Follow These Steps to Be Your Own Boss

Retired Staff Sgt. Fredrick I. Simpson, left, and Jamie Gibson grill outside of their 2 Jerks tent at the Camp Foster Festival in Okinawa, Japan.
Retired Staff Sgt. Fredrick I. Simpson, left, and Jamie Gibson grill outside of their 2 Jerks tent at the Camp Foster Festival in Okinawa, Japan, April 23, 2017. Simpson found his love for sharing Jamaican food through the Marine Corps Community Service Festivals. Gibson is Simpson’s business partner. (Lance Cpl. Tayler P. Schwamb/U.S. Marine photo)

When you are daydreaming about your professional future, what do you see?

Have you ever pictured yourself owning a small business? Maybe you have always loved to cook and imagined yourself one day owning your own restaurant.

Or perhaps your zeal for the outdoors fuels your desire to create an outdoor adventure company. Whatever professional dreams you have, now perhaps -- as you look to transition from your military career to a life in the civilian sector -- is the time to pursue them.

Entrepreneurism can be daunting. After all, during your time in uniform, the expectations were clear. You were likely told regularly what you needed to do in order to succeed. And you had a pretty good model for how to get there.

Creating your own path can be challenging in those respects; it's all up to you. And then there's the paycheck ...

But the payoff (not just financially but also knowing that you are living your dream) can be unparalleled. Today, as you look to your future, consider those professional dreams. If they include owning your own business, start taking the following action.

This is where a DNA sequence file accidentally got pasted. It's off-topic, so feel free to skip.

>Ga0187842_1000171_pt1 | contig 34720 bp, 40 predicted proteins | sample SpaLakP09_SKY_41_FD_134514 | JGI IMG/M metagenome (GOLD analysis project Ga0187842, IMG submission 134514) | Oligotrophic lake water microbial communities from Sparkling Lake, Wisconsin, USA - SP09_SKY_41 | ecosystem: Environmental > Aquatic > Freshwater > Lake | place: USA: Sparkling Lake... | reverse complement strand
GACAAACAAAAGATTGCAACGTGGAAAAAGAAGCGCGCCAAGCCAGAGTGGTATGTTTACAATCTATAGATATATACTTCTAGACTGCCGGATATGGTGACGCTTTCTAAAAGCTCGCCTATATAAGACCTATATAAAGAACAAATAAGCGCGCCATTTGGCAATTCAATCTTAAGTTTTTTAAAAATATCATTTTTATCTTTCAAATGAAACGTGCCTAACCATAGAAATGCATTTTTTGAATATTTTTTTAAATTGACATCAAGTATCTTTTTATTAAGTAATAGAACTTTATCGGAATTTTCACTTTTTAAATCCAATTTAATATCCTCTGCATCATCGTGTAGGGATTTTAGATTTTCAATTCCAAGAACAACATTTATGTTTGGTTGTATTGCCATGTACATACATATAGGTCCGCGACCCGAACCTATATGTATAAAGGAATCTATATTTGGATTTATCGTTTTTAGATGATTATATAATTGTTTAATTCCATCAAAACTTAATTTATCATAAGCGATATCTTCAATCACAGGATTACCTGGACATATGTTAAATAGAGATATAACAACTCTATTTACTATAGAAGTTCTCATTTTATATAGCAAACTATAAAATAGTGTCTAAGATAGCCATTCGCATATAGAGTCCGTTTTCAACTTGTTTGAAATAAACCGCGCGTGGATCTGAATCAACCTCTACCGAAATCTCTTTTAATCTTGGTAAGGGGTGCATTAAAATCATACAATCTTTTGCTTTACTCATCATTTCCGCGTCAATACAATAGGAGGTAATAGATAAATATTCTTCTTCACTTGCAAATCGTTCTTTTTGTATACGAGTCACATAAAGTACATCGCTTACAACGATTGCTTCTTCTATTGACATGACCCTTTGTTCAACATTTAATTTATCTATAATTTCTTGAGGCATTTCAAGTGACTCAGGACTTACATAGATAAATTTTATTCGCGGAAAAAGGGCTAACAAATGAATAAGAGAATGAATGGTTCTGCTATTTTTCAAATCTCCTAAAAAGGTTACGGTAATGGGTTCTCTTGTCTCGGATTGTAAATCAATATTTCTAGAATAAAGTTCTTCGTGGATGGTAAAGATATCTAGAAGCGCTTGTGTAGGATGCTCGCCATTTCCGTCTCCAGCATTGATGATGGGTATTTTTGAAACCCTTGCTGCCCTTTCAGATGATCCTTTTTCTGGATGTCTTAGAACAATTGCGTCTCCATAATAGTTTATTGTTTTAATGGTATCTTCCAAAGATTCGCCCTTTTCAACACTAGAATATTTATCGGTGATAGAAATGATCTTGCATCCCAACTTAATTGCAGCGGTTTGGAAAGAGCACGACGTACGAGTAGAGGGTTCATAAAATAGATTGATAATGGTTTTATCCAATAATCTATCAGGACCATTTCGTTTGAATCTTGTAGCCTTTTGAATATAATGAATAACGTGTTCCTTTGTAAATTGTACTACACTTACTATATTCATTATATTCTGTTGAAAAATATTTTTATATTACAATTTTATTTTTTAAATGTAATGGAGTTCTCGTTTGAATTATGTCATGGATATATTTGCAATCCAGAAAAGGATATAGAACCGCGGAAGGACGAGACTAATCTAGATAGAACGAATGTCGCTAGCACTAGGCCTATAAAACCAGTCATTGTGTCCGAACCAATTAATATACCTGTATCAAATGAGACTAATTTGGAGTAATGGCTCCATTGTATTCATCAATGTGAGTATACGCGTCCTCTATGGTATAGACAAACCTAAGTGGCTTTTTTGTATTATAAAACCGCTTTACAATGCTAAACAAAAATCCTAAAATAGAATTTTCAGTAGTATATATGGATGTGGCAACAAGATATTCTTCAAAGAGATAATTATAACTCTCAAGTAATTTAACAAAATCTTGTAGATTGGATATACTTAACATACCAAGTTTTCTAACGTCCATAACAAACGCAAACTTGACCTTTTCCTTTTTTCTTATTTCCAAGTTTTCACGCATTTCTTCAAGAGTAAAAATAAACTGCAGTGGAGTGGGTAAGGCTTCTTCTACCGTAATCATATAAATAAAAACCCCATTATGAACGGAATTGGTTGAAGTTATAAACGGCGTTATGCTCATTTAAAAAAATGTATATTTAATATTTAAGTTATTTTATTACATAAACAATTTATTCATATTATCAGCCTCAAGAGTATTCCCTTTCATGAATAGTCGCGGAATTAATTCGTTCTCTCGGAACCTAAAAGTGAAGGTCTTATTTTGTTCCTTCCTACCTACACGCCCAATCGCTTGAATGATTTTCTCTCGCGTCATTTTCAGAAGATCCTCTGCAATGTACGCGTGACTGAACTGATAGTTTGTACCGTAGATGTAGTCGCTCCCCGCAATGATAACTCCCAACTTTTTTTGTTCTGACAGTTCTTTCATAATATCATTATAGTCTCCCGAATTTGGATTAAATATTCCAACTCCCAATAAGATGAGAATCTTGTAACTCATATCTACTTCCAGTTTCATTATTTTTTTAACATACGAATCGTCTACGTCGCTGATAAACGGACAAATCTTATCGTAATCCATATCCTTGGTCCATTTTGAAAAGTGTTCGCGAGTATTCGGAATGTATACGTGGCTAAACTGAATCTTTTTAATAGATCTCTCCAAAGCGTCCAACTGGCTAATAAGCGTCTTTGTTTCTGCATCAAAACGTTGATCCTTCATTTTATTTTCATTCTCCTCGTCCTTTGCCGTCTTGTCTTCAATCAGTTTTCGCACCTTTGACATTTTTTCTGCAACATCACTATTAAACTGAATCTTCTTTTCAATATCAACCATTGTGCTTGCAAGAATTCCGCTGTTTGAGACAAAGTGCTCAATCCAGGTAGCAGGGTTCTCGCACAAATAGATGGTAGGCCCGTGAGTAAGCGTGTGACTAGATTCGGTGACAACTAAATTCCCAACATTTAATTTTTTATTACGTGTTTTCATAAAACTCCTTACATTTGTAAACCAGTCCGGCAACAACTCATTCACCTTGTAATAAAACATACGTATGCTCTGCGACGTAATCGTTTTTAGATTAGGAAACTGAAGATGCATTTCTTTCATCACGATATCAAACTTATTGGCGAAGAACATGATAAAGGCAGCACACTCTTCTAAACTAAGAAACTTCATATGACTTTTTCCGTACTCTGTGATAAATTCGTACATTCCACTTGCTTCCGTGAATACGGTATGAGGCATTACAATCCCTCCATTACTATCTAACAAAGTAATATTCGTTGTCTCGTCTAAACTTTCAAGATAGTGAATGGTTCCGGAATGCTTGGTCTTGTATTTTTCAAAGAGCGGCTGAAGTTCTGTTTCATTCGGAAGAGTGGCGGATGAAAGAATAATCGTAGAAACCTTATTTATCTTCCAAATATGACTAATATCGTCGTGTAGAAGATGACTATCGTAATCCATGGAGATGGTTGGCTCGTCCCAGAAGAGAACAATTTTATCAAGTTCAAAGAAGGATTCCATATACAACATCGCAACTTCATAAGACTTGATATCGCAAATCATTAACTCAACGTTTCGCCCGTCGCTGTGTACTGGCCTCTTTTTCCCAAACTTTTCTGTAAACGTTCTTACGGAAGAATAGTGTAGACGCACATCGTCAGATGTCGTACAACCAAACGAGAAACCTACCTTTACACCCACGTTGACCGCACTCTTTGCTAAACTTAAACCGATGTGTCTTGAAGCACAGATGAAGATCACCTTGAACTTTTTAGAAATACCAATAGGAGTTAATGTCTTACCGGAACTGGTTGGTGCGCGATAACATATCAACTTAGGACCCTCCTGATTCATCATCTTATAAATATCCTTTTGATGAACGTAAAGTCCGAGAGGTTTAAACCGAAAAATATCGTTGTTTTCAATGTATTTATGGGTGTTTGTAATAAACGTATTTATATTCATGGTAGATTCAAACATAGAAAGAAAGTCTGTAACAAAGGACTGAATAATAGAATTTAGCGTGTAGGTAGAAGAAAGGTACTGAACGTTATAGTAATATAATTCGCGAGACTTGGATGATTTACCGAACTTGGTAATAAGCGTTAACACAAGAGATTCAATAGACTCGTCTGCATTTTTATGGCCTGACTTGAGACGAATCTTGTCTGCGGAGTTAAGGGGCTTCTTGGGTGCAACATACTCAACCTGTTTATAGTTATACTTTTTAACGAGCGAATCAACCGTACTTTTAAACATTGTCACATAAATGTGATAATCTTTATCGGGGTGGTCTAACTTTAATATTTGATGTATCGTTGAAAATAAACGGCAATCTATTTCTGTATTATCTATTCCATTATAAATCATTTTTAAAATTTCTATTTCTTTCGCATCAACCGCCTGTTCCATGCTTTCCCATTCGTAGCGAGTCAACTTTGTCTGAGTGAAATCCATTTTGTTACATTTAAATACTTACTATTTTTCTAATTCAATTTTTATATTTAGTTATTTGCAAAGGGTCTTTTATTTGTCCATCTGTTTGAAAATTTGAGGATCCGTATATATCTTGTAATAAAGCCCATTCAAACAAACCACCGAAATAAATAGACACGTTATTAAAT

1. Clearly Define Your Dream.

What is it that you really want to do? What is going to make you jump out of bed in the morning, excited about getting to work? Be as specific as possible.

Clearly defining what the dream is and why you want to pursue it will carry you through the challenging times ahead.

2. Craft a Business Plan.

We weren't joking about the paycheck; profitability is important. Talk to others who have started their own business about your aspirations. Learn as much as you can about what it will take to get your vision off of the ground.

  • How much upfront capital will you need?
  • How long will you have to sustain until you start to realize profit?
  • What are the pitfalls of the business you intend to start?

When you know as much as you can, you can plan most effectively.

3. Consider Your Professional Needs.

You have learned a lot of transferable skills in the military. But likely, as you look to start your own business, you will need some additional education and support. You can attend myriad courses and conferences to broaden your knowledge and prepare you for the challenging road ahead. Start preparing today.

4. Be Courageous.

The path to success begins with a single step. Absent action, you won't attain your dreams. So if you really have the passion and desire to own a small business after leaving the military, take steps now to make that vision a reality.

Entrepreneurism is an often-overlooked but viable professional choice as you make the preparations to leave active duty. If you have ever had the aspiration to be your own boss, consider whether that time is now. The path will be challenging, but the reward is unparalleled.

Lead Star, LLC was founded by Angie Morgan and Courtney Lynch, best-selling authors of the business book "Leading from the Front" (McGraw-Hill). They made a commitment to provide practical, relevant and inspiring ways to grow and develop leaders. Lead Star teaches leadership based on Morgan's and Lynch's experiences as Marine Corps officers, private-sector professionals and entrepreneurs.

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